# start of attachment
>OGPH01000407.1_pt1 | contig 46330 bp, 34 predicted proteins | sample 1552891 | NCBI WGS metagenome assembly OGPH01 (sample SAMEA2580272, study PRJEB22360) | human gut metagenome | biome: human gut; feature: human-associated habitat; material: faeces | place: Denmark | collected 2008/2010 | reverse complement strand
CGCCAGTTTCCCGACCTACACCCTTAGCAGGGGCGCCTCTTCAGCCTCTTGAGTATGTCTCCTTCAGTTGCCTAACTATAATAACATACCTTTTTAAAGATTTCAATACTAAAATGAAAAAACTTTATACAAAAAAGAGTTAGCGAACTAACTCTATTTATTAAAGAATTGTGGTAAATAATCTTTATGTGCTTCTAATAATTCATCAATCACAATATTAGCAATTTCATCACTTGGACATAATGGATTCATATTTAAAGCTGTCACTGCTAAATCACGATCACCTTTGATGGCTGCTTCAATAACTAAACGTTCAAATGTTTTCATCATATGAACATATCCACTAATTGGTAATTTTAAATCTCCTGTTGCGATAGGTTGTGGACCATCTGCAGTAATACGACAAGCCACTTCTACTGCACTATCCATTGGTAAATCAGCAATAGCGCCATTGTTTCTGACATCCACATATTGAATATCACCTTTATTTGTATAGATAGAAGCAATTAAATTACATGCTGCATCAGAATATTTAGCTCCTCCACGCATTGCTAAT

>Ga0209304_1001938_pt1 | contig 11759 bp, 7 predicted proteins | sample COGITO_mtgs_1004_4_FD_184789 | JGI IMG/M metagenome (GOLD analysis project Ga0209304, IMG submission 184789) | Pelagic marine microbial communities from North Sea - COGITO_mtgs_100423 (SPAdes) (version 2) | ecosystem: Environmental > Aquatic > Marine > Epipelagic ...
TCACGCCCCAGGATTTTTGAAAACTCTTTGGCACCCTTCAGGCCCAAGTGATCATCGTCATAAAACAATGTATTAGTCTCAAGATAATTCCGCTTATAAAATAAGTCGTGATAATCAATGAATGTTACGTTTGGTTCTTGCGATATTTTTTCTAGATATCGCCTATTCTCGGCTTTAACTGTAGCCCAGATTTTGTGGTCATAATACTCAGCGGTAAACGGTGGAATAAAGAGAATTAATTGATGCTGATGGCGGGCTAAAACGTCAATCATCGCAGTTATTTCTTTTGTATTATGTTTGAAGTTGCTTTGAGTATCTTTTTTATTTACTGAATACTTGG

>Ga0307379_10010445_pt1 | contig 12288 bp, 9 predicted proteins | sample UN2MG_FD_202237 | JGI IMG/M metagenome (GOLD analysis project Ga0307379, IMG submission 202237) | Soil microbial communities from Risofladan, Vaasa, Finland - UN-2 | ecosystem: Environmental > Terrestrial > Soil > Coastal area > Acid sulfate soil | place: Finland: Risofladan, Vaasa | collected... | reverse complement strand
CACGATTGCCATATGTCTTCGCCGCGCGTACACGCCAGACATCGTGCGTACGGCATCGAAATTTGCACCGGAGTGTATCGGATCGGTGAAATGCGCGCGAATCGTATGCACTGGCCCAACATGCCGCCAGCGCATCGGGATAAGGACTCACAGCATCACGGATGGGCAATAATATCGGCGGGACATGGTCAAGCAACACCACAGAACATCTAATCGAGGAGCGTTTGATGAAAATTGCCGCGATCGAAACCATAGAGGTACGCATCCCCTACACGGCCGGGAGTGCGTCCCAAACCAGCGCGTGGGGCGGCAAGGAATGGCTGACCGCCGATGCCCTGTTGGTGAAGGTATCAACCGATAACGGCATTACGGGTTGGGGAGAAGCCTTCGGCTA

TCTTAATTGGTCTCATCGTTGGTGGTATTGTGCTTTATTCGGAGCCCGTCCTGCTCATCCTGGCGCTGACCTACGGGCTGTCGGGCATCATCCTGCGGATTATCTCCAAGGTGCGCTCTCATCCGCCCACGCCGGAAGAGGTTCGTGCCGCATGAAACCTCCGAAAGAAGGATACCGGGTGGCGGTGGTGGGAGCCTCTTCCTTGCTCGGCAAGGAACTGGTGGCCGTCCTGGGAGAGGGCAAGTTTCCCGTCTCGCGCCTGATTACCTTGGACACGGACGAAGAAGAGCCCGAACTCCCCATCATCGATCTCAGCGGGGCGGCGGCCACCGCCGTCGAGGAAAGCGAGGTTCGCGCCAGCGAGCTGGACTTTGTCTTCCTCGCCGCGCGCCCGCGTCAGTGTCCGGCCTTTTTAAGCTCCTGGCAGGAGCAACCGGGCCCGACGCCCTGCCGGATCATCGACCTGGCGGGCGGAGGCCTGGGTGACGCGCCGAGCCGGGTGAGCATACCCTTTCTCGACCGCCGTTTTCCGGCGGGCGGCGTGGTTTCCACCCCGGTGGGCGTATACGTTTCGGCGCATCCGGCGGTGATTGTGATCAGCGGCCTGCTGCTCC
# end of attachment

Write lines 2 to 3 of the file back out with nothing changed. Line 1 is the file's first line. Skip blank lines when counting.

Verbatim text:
CGCCAGTTTCCCGACCTACACCCTTAGCAGGGGCGCCTCTTCAGCCTCTTGAGTATGTCTCCTTCAGTTGCCTAACTATAATAACATACCTTTTTAAAGATTTCAATACTAAAATGAAAAAACTTTATACAAAAAAGAGTTAGCGAACTAACTCTATTTATTAAAGAATTGTGGTAAATAATCTTTATGTGCTTCTAATAATTCATCAATCACAATATTAGCAATTTCATCACTTGGACATAATGGATTCATATTTAAAGCTGTCACTGCTAAATCACGATCACCTTTGATGGCTGCTTCAATAACTAAACGTTCAAATGTTTTCATCATATGAACATATCCACTAATTGGTAATTTTAAATCTCCTGTTGCGATAGGTTGTGGACCATCTGCAGTAATACGACAAGCCACTTCTACTGCACTATCCATTGGTAAATCAGCAATAGCGCCATTGTTTCTGACATCCACATATTGAATATCACCTTTATTTGTATAGATAGAAGCAATTAAATTACATGCTGCATCAGAATATTTAGCTCCTCCACGCATTGCTAAT

>Ga0209304_1001938_pt1 | contig 11759 bp, 7 predicted proteins | sample COGITO_mtgs_1004_4_FD_184789 | JGI IMG/M metagenome (GOLD analysis project Ga0209304, IMG submission 184789) | Pelagic marine microbial communities from North Sea - COGITO_mtgs_100423 (SPAdes) (version 2) | ecosystem: Environmental > Aquatic > Marine > Epipelagic ...